Navajo ceremonies work at multiple levels and use a variety of methods to heal the mind and the body. The use of mind states to heal our bodies (mind-body medicine or “psychoneuroimmunology”) through chant, prayer, and guided imagery are implemented. These practices are similar to Eastern meditation practices and have been shown to change how the brain functions (neuroplasticity).
The Navajo approach to keeping the physical body strong will also be discussed. Many elements of how native people lived traditionally contain natural examples of how to keep the body healthy and strong, and traditional foods have also played a role in keeping the body healthy.
The role of Native spirituality, which works as a background matrix to bring together and individuals and community, also connects the human community with the natural world. Subsistence living philosophies are also woven into ceremony teachings. The teachings in ceremonies are examples of how interconnection can promote sustainability theory, and teach humans a way of living that honors and protects our natural world.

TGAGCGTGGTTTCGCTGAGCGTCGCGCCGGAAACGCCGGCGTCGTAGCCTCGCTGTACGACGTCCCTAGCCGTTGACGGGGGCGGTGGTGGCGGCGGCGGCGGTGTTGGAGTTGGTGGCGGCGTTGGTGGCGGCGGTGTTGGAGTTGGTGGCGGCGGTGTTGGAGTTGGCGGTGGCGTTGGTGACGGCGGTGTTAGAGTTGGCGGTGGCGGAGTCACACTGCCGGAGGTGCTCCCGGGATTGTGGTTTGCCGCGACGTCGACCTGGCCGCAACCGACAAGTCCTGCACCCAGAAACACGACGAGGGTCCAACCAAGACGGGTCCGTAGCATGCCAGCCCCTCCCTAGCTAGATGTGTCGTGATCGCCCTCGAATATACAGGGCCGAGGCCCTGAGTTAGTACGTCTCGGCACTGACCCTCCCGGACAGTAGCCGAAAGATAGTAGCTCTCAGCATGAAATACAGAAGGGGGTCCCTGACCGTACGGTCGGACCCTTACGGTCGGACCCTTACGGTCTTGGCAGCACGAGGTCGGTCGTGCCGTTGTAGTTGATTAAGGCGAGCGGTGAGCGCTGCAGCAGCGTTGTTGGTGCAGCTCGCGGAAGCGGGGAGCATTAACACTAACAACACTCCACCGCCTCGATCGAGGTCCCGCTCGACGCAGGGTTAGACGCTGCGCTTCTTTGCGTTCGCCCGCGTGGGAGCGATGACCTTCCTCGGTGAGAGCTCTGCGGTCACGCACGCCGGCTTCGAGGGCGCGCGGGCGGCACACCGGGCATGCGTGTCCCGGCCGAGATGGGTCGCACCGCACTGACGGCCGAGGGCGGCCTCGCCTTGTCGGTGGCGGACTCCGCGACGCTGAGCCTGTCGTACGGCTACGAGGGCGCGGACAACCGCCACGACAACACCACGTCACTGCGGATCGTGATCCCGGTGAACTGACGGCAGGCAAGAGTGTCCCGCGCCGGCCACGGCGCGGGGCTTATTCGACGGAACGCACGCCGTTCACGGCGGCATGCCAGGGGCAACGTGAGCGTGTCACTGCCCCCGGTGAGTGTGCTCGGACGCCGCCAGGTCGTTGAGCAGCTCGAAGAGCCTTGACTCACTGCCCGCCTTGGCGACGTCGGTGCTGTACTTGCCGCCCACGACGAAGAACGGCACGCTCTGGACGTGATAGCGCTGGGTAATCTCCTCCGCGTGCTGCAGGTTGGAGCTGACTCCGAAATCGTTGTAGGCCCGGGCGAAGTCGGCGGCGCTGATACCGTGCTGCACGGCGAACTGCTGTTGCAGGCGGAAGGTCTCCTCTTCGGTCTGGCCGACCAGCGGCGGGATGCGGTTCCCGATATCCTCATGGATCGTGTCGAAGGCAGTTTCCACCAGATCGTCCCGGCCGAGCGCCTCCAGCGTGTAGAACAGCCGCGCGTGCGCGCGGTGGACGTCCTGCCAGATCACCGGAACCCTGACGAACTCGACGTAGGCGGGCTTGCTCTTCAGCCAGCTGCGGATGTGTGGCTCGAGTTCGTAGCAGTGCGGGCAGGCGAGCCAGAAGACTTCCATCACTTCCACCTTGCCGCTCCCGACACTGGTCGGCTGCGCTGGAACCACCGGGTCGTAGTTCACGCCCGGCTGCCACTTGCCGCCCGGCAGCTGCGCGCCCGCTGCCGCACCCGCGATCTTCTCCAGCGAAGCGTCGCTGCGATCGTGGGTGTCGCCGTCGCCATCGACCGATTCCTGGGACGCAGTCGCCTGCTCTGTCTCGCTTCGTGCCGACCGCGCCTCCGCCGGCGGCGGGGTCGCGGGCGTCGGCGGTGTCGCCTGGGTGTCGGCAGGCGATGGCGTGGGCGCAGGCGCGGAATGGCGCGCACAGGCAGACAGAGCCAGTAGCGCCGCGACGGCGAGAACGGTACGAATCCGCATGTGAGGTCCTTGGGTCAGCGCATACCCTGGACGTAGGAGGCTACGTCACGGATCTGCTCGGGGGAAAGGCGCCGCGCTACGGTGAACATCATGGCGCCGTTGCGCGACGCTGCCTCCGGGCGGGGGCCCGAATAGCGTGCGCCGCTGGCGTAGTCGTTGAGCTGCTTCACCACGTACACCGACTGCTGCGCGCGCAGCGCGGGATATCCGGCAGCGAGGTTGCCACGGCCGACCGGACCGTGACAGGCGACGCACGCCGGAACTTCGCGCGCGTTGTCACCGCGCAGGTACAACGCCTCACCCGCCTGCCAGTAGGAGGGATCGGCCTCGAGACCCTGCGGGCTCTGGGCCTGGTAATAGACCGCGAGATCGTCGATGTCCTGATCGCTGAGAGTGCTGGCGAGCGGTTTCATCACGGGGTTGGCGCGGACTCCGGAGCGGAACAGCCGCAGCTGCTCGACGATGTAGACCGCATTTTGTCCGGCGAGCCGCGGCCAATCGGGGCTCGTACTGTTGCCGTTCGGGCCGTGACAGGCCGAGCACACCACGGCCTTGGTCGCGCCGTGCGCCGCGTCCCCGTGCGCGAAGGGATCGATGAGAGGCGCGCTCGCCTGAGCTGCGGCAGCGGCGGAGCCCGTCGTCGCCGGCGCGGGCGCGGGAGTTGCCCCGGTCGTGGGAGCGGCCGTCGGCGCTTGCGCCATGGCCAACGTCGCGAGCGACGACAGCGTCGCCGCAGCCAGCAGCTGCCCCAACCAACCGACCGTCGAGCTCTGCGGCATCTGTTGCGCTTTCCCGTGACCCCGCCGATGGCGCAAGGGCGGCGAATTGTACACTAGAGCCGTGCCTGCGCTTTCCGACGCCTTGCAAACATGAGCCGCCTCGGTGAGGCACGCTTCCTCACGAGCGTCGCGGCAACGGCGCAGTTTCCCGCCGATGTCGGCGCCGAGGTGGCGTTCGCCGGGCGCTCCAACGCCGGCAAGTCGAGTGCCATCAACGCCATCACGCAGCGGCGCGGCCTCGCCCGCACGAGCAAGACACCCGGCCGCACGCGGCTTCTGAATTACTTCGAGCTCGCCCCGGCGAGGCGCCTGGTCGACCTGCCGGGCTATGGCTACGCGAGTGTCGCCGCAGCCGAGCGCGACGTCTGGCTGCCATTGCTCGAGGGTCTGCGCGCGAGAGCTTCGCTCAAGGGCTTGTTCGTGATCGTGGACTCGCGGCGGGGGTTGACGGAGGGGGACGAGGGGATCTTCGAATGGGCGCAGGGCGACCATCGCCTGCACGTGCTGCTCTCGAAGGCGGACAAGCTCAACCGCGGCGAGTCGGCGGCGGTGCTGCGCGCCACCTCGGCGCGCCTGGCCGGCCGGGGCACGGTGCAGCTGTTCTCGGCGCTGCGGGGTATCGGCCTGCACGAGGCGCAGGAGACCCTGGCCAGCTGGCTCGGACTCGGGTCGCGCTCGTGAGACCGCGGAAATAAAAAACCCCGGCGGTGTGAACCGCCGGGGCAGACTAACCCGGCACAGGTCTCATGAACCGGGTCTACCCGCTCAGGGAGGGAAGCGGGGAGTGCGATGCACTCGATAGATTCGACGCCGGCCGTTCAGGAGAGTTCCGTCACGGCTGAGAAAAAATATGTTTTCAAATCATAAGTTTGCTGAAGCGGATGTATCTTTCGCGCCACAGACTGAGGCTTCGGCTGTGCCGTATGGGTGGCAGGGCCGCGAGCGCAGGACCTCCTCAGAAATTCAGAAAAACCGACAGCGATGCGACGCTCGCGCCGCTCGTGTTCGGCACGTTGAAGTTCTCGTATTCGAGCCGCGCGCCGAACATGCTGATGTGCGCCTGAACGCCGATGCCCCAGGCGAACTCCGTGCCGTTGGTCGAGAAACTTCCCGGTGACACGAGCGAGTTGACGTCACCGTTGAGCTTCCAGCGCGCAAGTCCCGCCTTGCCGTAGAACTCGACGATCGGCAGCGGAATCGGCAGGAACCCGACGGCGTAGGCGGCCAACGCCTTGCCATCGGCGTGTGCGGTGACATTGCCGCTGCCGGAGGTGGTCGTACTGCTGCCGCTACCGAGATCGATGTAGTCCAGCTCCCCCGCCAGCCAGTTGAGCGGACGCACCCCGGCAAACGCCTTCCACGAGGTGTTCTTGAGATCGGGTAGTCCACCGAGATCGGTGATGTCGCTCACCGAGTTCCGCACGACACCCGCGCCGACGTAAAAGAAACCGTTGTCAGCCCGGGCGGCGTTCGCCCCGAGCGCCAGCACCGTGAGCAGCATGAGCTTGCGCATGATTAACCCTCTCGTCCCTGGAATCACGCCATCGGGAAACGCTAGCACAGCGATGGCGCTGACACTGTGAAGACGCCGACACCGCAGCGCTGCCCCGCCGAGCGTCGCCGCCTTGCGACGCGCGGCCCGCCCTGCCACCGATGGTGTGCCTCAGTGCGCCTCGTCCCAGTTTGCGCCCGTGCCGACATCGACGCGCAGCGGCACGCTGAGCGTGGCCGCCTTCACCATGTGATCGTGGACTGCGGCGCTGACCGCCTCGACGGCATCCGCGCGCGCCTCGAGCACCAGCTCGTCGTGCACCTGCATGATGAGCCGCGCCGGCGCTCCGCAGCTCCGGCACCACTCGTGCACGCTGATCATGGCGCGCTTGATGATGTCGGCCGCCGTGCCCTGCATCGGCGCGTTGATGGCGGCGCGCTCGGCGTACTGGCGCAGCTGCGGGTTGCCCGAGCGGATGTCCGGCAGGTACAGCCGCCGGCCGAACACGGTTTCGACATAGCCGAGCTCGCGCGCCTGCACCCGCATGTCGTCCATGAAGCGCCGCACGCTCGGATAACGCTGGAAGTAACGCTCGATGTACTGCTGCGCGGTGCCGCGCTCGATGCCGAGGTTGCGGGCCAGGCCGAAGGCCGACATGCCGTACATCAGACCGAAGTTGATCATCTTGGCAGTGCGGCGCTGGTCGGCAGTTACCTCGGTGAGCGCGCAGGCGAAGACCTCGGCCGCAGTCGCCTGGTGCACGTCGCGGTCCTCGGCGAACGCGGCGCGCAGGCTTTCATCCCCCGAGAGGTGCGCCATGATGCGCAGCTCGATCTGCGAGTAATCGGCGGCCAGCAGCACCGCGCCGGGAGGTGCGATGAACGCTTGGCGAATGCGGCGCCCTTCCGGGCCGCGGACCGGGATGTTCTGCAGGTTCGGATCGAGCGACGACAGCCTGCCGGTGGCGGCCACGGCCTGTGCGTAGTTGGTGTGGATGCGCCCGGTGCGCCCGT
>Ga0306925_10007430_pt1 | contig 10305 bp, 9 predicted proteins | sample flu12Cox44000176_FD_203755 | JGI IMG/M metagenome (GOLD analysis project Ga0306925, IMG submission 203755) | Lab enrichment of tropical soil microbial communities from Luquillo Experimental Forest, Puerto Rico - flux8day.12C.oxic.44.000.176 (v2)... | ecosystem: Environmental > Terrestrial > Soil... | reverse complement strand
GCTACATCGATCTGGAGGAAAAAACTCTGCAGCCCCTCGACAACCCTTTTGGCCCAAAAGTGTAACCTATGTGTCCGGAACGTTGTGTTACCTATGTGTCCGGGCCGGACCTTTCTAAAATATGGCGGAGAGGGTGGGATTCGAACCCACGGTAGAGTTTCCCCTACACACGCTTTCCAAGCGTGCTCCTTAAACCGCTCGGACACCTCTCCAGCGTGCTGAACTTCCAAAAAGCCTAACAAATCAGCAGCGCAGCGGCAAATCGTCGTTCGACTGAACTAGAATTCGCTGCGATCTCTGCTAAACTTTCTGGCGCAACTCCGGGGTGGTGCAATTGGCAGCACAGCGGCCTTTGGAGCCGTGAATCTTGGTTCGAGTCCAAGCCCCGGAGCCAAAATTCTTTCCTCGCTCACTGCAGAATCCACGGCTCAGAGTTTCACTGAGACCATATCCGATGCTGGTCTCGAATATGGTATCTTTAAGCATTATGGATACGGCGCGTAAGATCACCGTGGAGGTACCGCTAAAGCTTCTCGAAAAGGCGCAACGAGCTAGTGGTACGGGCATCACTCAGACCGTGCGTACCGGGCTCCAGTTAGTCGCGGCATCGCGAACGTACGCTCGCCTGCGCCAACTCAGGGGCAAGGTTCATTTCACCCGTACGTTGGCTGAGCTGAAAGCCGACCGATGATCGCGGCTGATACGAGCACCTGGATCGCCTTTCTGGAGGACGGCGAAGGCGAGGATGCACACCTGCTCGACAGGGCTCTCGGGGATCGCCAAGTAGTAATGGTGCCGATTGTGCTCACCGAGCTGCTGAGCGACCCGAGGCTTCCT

Dr. Alvord is a member of the Navajo Tribe, and of the Tsinnajinnie (Ponderosa Pine) and Ashi’hii’ Dine’ (Salt) clans, and was raised in Crownpoint, New Mexico. “The Scalpel and the Silver Bear” (Bantam, 1999), her autobiography, tells the story of her journey from the reservation to become a surgeon and her work to combine Navajo philosophies of healing with western medicine.
Dr. Alvord is currently the Chief of Surgery at Banner Page Hospital, Page, AZ. and Associate Faculty at Johns Hopkins Bloomberg School of Public Health, Center for American Indian Health, Blatimore, MD.
The Glen Canyon Lecture Series is made possible through a partnership between Glen Canyon Natural History Association, the John Wesley Powell Museum and the Page Public Library. Lectures are free to the public and supported by grants and donations. Thank you for supporting your public programs.